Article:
1. Liquavista
  2. Liquavista
  3. Liquavista

I think Amazon is passing on the larger screen because they want to move directly to using a Liquavista screen – possibly the hybrid screen detailed in the patent I discovered a couple weeks ago.

Now that would be fun, would it not?

Alles eBook



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cvb August 20, 2014 um 11:03 pm

Looks great. I hope it will not have a flat front panel like the Aura and instead keep the Aura HD’s look, which I still find the best looking design. The only blunder I see so far with this device is the lack of Bluetooth.

baochan August 21, 2014 um 9:29 am

I’m curious what the point would be of Bluetooth on an e-reader? A wireless speaker for some future text to speech functionality?

Javi August 21, 2014 um 4:01 am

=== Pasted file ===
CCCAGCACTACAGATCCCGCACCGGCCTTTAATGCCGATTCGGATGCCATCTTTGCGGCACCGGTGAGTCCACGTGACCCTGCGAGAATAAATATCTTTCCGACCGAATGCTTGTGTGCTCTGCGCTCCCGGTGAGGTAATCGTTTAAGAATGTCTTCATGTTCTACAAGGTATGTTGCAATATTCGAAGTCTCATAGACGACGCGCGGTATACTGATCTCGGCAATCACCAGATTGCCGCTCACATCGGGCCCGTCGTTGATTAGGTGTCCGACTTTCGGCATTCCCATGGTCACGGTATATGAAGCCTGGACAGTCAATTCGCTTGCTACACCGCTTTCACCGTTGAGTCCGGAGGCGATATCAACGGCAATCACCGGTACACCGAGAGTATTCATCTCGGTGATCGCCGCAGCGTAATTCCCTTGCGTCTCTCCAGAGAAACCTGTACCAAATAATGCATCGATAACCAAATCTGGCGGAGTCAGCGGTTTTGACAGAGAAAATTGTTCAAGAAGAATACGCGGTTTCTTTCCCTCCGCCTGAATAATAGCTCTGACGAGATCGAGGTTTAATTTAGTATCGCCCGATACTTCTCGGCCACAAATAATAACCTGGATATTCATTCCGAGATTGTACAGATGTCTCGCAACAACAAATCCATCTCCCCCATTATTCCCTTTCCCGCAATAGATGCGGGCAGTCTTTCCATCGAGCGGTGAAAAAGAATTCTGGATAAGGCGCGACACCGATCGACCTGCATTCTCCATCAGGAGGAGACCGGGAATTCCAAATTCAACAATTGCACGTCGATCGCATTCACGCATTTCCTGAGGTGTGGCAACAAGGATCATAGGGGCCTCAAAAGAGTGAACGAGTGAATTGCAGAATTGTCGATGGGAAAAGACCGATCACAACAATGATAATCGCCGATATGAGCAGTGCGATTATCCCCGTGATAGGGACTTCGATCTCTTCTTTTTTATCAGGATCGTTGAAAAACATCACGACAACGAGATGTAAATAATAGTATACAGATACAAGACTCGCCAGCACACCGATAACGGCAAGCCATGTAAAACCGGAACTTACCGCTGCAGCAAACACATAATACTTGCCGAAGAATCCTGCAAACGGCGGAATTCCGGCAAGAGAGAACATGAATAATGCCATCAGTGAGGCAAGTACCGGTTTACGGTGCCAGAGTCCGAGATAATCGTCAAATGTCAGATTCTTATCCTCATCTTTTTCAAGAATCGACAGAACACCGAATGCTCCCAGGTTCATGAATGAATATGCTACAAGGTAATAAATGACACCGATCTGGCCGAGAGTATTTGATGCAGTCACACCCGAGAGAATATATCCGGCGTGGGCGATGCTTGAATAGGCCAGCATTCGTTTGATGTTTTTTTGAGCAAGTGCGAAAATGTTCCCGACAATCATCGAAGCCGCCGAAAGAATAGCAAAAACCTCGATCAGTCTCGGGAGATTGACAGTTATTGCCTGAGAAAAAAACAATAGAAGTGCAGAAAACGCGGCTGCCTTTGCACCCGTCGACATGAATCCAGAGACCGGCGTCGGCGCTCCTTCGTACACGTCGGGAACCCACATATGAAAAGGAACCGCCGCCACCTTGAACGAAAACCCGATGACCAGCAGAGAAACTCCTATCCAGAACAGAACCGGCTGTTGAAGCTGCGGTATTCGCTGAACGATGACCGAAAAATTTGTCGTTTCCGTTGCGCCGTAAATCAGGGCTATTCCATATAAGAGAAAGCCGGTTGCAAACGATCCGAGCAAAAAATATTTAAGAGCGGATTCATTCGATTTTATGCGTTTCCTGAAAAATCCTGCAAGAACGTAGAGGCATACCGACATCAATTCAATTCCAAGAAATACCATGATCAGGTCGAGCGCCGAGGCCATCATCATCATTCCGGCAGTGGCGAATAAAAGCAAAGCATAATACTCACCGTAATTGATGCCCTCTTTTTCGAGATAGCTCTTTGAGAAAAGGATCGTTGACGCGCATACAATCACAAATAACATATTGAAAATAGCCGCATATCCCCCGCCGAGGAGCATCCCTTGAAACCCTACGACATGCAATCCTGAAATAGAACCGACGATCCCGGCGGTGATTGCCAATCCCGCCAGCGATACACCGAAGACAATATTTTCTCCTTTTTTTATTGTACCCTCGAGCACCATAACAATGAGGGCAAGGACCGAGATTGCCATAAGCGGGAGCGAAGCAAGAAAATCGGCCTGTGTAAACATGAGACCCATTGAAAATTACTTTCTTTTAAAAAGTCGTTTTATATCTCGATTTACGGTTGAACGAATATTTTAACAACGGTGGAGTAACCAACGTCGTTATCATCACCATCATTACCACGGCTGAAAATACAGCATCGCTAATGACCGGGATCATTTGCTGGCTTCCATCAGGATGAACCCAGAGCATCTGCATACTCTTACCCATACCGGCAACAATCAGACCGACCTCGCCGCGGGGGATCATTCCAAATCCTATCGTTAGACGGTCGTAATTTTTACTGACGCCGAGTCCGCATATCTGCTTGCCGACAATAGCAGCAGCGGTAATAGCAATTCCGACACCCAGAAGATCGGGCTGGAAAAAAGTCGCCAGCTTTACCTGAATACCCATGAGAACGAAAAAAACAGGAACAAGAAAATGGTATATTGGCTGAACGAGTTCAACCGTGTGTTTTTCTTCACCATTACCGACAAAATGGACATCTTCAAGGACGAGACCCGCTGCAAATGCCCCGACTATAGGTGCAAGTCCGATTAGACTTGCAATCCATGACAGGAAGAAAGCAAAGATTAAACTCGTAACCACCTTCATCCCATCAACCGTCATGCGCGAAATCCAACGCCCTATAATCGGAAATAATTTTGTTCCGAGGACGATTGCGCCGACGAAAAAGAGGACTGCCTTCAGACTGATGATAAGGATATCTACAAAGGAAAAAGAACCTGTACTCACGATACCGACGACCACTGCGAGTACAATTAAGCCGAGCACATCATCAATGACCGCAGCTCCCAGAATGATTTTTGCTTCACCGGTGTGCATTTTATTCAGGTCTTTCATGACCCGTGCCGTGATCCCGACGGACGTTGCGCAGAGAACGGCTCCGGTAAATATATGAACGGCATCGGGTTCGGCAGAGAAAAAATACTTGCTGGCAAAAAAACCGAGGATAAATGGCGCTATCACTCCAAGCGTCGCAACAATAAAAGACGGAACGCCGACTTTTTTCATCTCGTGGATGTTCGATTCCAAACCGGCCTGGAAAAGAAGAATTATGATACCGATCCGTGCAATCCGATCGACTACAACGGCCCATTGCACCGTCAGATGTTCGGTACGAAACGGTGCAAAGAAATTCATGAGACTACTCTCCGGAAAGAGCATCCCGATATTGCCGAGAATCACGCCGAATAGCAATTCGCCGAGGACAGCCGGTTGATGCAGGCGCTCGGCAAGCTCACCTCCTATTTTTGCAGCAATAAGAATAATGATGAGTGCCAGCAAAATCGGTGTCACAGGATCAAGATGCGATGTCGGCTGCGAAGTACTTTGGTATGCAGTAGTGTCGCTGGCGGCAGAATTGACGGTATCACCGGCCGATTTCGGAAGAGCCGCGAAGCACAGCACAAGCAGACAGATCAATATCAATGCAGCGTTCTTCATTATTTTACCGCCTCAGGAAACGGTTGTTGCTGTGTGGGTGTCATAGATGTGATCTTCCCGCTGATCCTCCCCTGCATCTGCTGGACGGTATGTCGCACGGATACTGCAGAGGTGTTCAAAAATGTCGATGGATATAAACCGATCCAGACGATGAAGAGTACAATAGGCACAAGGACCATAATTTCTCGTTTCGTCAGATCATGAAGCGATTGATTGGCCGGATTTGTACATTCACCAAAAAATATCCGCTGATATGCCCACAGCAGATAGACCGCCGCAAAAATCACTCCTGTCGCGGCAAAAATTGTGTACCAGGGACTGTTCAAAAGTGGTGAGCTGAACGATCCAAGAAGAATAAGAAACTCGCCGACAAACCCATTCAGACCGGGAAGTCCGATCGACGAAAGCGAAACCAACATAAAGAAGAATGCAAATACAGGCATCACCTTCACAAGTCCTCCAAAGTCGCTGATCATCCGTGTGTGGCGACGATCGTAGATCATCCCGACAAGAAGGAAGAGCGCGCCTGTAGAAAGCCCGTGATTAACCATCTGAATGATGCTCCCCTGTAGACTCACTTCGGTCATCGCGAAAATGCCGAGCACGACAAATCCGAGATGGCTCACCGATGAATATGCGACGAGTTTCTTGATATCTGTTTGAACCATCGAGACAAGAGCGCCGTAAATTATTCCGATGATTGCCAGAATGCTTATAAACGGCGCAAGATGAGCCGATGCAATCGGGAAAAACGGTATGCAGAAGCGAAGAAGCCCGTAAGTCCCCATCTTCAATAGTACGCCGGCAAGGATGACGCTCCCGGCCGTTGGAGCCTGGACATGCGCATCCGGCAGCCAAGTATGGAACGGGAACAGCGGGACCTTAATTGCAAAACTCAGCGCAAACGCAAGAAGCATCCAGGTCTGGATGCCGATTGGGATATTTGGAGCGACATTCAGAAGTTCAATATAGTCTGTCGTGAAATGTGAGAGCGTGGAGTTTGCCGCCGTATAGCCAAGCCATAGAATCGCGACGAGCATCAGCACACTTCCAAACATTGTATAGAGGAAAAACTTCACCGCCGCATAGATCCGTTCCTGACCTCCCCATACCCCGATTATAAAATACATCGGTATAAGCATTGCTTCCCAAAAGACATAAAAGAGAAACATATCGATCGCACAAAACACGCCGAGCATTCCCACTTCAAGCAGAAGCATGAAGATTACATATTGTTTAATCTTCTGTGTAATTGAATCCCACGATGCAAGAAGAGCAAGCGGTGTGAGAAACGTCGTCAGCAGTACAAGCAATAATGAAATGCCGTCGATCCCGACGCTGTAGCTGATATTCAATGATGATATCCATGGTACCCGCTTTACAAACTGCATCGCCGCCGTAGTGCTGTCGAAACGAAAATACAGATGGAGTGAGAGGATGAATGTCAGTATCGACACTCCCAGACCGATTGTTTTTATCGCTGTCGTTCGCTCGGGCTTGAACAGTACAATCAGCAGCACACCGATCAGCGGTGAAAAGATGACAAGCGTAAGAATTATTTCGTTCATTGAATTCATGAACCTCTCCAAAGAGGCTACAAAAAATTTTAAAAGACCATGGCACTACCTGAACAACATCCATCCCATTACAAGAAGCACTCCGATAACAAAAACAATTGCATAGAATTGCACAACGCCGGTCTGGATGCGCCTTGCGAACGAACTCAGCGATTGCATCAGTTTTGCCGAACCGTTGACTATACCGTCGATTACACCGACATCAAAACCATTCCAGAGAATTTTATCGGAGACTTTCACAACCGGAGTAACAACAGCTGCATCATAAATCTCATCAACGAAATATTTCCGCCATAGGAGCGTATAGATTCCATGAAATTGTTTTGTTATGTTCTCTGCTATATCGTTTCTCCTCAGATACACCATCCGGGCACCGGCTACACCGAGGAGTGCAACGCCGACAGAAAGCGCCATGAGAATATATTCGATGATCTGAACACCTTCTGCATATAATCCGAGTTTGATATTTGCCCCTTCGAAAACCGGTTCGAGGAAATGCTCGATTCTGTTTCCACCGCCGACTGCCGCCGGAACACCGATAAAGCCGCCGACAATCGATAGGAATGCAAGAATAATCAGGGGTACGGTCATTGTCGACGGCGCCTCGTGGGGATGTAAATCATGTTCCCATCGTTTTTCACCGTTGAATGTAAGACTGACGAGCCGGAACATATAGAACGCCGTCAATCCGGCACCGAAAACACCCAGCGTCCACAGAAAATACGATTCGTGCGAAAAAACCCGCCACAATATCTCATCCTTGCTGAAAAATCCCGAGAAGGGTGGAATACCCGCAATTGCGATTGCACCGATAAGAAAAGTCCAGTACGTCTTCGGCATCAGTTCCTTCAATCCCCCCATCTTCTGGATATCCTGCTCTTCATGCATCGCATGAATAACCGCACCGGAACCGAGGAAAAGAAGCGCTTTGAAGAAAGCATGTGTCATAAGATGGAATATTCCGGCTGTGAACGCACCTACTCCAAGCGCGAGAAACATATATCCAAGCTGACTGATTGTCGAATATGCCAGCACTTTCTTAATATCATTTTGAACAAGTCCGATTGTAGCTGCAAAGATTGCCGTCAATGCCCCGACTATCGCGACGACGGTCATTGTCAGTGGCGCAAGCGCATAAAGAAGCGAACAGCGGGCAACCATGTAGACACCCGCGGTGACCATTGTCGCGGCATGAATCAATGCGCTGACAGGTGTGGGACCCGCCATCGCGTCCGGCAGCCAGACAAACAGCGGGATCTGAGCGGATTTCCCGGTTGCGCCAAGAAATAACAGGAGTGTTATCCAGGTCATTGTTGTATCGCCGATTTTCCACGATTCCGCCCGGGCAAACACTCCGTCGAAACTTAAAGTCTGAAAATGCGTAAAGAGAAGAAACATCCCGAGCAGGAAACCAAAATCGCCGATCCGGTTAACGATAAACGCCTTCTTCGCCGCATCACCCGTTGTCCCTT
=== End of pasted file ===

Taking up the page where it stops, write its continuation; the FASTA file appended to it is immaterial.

But if Amazon does a kindle Liquavista… will leave E ink?

I think the color is very interesting for comics, magazines, science books, etc … then the kindle Liquavista should have a big screen. 9″? 11″?

And… what about battery life? Liquavista is better than LCD but much worse than EInk, ins’t it?

And last… KL hypothetical would only ereader or tablet? will replace the kindle fire? hard to believe.

Too many unknowns.

Nate Hoffelder August 21, 2014 um 6:23 am

There are too many unknowns, yes. I’m probably being unrealistic in my enthusiasm, but in my defense we have a new Carta screen!

Leonid August 21, 2014 um 7:29 am

Unfortunately the reviews of the 6′ Carta screens that are already in the market (2013 Kindle Paperwhile, Onyx Boox i63ML Newton, Tolino Vision) are mixed. The screen looks slightly different from Pearl HD, but not necessarily better, and even when the reviews that claim it looks better state that the improvement is marginal at best. Apparently the quality and clarity of the touchscreen and frontlight films appears to make more difference than the technology of the underlying e-ink.
Disclaimer – I have not seen a Carta screen myself, but I have read/watched all the possible reviews and comparisons online (back when I still considered buying Onyx Boox Newton).